Capture Your Heart's Desire: Finding the Job You Want

Are you looking to relocate and are not sure how to start your job search? Having recently moved, I learned a lot and would like to share some tips. First, create your resume, then research the hospitals in the area you want to move, next make a connection with the nurse recruiter or nurse manager, prepare for the interview, then go for it!


Capture Your Heart's Desire: Finding the Job You  Want

My family and I had been wanting to move from Florida to Tennessee for over eighteen years, so when our house sold this past May, I was beyond ecstatic. Having been in the same hospital since graduating nursing school in 1992, I was naive when it came to searching for a new job, especially in another state. My lack of knowledge caused a delay in finding the right job. I feel that sharing my experience can help someone else have a less complicated transition.

The following is a list that I would suggest for those looking for a job. I hope you find these helpful in your search.

Create a Resume

The first thing to do is go online and create your resume. There are many free templates to choose from. Pick one that keeps it uncomplicated because managers need to be able to scan them and get your information easily. Most corporations want an online resume, rather than paper. In fact when I first started out, the nursing recruiter returned my paper copy and told me to attach it online to the jobs that I applied for. Resumes are not that complicated; keep them simple and don't be afraid to give yourself credit for your accomplishments.

Research Hospitals

Next, do an online search of the hospitals in the area that you want to live in. Get a feel for what jobs are available. If a particular job is not available when you do your search, don't disregard that hospital. I ran my search for jobs every day in many facilities and often there would be new listings. Once you have applied online for one position, your resume is in their database, making applying very simple and fast.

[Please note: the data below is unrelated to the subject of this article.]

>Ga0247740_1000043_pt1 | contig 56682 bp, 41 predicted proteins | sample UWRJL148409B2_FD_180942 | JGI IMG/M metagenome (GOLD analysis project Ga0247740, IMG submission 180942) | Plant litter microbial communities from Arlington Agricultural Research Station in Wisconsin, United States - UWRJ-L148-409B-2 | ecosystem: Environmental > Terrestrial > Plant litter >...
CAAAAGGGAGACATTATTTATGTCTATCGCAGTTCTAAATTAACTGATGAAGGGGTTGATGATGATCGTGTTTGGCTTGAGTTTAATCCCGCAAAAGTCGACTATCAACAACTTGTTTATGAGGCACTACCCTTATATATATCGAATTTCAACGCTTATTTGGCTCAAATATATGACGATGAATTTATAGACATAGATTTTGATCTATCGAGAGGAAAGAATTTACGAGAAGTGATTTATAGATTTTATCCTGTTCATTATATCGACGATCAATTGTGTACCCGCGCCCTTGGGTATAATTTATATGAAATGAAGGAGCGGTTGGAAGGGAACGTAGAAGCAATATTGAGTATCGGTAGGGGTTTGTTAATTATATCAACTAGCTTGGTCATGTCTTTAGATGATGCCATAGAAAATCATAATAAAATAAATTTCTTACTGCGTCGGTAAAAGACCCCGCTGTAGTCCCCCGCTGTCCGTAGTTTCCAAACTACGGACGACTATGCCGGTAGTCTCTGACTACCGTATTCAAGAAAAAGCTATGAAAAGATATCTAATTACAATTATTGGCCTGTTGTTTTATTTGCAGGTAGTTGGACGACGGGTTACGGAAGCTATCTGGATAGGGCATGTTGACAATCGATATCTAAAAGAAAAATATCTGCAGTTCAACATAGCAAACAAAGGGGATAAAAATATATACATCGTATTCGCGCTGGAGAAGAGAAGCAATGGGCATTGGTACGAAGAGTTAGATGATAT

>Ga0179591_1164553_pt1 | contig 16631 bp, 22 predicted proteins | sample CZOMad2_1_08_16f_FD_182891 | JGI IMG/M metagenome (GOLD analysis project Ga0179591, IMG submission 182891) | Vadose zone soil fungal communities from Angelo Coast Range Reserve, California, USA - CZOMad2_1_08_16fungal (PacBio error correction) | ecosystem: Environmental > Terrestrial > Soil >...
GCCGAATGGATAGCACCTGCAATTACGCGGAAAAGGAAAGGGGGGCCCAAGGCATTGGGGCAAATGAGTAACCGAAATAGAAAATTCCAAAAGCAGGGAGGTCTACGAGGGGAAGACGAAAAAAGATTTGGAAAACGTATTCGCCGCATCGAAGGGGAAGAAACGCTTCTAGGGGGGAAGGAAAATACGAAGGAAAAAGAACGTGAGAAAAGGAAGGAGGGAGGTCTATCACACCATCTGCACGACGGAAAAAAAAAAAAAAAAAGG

Make a Connection

If the facility you are applying to has a recruiter, that person will be your first line of communication. Other facilities may not have a recruiter, so you will be talking with a manager. I strongly recommend calling the nurse recruiter or manager of any hospital or medical facility you are applying to and have a list of questions for them ready on paper and write down their answers so you can go back and refer to them. Ask them the pay scale and what is the pay cap. What insurance do they offer and at what cost to you. Do they offer a 401k or other retirement benefit and how much do they match. Whatever is important to you - ask. Always be polite and professional when speaking to these people, it makes a better impression therefore improving your chances of getting one step closer to a job.

So Now You Have an Interview

Getting that phone call or email for an interview is very exciting. Keep in mind there may be multiple other applicants, so standing out is a priority. They will want an in person interview, even if they do a phone interview. Be prepared to travel if you haven't moved yet. Dress professionally and be a few minutes early for the interview. Shake hands with the interviewer and make eye contact. Let the manager lead the interview. Speak with confidence and again maintain eye contact. It's okay to smile or laugh when appropriate, but make sure not to go on bunny trails. Stick to the business at hand. Focus on the job and feel free to ask questions. You want to make sure that the job is a good fit for you and you are a good fit for it. If they require a day of shadowing- this is when you follow one of the employees for several hours, use this time to show your enthusiasm. Don't stand around with your hands in your pockets, or looking at your phone. Engage in what the nurse is doing, ask questions about the work environment. This is your time to pick the brains of your potential future co-workers, use this opportunity to impress them. The same instructions go for pier interviews. It's a mini session to get to know each other, so use the time wisely.

Change Can Be Good

Do not be afraid of change; it can be exhilarating and scary at the same time. Change can be good for the soul. Getting out of my comfort zone and being the "new" one again was uncomfortable, but now I love my job and the people I work with. Good luck to those who are about to embark on your new career as a nurse and for those of us who are mature nurses brave enough to step out and capture our hearts desire.

If you have recently completed a successful Job Search, please share some of the things you found helpful.

Look for my article on resumes, and good luck in your job search.

Gastrointestinal Columnist

Brenda F. Johnson, BSN, RN Specialty: 25 years of experience in Gastrointestinal Nursing

103 Articles   322 Posts

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